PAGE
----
Impact Assessment, the Canadian Energy Regulator & Navigable Waters:

Impact Assessment, the Canadian Energy Regulator & Navigable Waters:

Impact Assessment, the Canadian Energy Regulator & Navigable Waters:

An Overview of what was Bill C-69  and now is Law

 

What is Bill C-69?

In response to significant changes made to federal environmental laws in 2012 by the previous government, the Liberal Party made an election campaign promise to restore credibility and public trust in Canada’s environmental assessment processes and restore lost protections. Once elected, the federal government established Expert Panels for review of environmental assessment processes (report here) and for modernization of the National Energy Board (report here) while the Standing Committee on Transport, Infrastructure and Communities studied the Navigation Protection Act (report here). It is also worth noting that, in June 2019, the Fisheries Act was amended to reinstate some key habitat protection provisions (via Royal Assent of Bill C-68).

After receiving the recommendations of the Expert Panels and the Standing Committee, in early 2018 the federal government tabled Bill C-69: An Act to enact the Impact Assessment Act and the Canadian Energy Regulator Act, to amend the Navigation Protection Act and to make consequential amendments to other Acts. It should be noted that Bill C-69 did not wholly incorporate the recommendations made by the Expert Panels. After a rather tumultuous ride through the House of Commons and the Senate, the Bill received Royal Assent in June 2019 (for more on this, see Bill C-69 A Saga by Anita Nowinka). 

What does Bill C-69 do?

Bill C-69 is divided into 4 parts:

  • Part 1: Impact Assessment Act

This part repeals the Canadian Environmental Assessment Act, 2012 and replaces it with the Impact Assessment Act.

  • Part 2: Canadian Energy Regulator Act

This part repeals the National Energy Board Act and replaces it with the Canadian Energy Regulator Act.

  • Part 3: Canadian Navigable Waters Act

This part makes amendments to the Navigation Protection Act. As well, its renames the Act as the Canadian Navigable Waters Act.

  • Part 4: Consequential Amendments

This part makes consequential amendments to other Acts of Parliament and regulations as needed.

More detail on the effects of Parts 1, 2 and 3 are discussed below.

 

Part 1: Impact Assessment Act
As mentioned this part repeals the Canadian Environmental Assessment Act, 2012 and replaces it with the Impact Assessment Act (the IAA). The purposes of the IAA include (s.6):

  • fostering sustainability;
  • establishing a fair, predictable and efficient process for conducting impact assessments;
  • ensuring that projects are considered in a careful and precautionary manner to avoid adverse effects within federal jurisdiction;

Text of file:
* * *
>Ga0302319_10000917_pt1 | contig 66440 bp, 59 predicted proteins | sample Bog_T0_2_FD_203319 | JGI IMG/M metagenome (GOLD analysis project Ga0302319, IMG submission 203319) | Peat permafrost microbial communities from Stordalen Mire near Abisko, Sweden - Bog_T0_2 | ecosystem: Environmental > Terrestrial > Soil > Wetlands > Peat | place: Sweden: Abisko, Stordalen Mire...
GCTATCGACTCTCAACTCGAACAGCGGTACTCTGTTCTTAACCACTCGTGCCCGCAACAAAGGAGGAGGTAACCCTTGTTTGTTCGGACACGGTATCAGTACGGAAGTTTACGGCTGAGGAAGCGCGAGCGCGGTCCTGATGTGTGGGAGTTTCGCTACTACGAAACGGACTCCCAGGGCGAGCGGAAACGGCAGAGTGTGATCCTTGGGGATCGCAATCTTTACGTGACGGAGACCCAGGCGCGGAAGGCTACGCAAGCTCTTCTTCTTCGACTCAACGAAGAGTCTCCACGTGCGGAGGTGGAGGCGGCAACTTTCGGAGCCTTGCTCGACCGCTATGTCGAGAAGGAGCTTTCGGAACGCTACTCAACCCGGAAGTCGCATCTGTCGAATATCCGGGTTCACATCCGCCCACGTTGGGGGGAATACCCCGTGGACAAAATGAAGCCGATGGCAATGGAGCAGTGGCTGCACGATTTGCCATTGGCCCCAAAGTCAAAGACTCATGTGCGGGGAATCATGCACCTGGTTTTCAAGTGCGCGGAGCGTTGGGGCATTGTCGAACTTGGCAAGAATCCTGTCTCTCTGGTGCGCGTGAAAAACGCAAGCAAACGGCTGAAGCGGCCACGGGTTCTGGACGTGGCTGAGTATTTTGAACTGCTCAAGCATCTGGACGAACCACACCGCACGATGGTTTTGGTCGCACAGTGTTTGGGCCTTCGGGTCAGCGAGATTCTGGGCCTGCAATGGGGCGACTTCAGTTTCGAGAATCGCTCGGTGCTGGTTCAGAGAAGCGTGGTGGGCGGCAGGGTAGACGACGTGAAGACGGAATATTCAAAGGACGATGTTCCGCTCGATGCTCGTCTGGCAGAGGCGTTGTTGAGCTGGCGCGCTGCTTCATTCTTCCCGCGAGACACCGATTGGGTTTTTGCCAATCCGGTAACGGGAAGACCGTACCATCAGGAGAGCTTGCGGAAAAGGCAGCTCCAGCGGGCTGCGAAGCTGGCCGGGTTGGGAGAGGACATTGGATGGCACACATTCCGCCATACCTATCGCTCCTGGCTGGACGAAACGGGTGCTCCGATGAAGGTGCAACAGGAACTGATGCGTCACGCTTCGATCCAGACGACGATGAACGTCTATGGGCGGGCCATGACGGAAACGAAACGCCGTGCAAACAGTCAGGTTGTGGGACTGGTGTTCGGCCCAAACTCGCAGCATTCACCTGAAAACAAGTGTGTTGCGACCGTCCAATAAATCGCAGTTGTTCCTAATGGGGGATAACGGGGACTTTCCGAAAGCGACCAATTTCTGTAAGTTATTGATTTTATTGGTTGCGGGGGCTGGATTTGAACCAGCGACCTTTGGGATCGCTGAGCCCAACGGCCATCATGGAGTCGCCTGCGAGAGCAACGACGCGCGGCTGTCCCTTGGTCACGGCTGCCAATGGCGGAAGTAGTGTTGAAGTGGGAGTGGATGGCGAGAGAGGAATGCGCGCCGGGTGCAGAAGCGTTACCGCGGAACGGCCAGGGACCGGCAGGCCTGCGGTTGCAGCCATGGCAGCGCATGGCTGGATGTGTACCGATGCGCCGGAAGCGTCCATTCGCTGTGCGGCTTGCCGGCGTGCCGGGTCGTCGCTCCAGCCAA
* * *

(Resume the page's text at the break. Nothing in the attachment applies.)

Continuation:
• promoting cooperation and coordinated action between federal and provincial governments, and with Indigenous peoples;
  • ensuring meaningful public participation in impact assessments; and
  • ensuring timely impact assessment that takes into account scientific information, Indigenous knowledge and community knowledge; and
  • ensuring respect for the rights of the Indigenous peoples of Canada recognized and affirmed by section 35 of the Constitution Act, 1982, in the course of impact assessments and decision-making.

Whether or not a particular activity is subject to an impact assessment under the IAA, is primarily determined by the Physical Activities Regulation. However, the Minister may direct a project that is not on the list to undergo an impact assessment (s.9). The impact assessment process is conducted either by the Impact Assessment Agency (formerly, the Canadian Environmental Assessment Agency) or by a Review Panel. A Review Panel is required if the designated project includes activities regulated by the Nuclear Safety and Control Act, the Canadian Energy Regulator Act, the Canada-Nova Scotia Offshore Petroleum Resources Accord Implementation Act, or the Canada-Newfoundland and Labrador Atlantic Accord Implementation Act. In addition to these particular types of designated projects, the Minister may refer the conduct of the impact assessment process for other designated projects to a Review Panel if it in the public interest to do so (s.36). In some instances, the Minister may approve substitution of a provincial impact assessment for the federal process (s. 31).

The impact assessment process consists of three phases: planning phase, assessment phase and decision-making phase. The planning phase, which includes participation of the public and relevant federal authorities, is used to determine whether or not an impact assessment is required. Each phase of the impact assessment process is subject to statutory time limits (see Information and Management of Time Limits Regulations, SOR/2019-283). Although some regulations are in place and some draft guidelines are available (for example, Practitioner’s Guide to Federal Impact Assessments under the Impact Assessment Act), there is some lack of clarity around implementation of the IAA and its process.

The impact assessment process must consider a variety of factors (s.22):

  • changes to the environment or to health, social or economic conditions and the positive and negative consequences of these changes, including
    • effects of malfunctions or accidents,
    • cumulative effects, and
    • the result of interaction between those effects;
  • mitigation measures that are technically and economically feasible;
  • impact on any Indigenous group and on the constitutionally protected rights of the Indigenous peoples of Canada;
  • the purpose and need for the proposed project;
  • alternative means of carrying out the project;
  • Indigenous knowledge;
  • the extent to which the project contributes to sustainability;
  • any change to the proposed project that might be caused by the environment;
  • the requirements of the follow-up program;
  • considerations related to Indigenous cultures raised with respect to the proposed project;
  • community knowledge;
  • public comments;
  • comments from other jurisdictions;
  • any assessment that is conducted by or on behalf of an Indigenous governing body;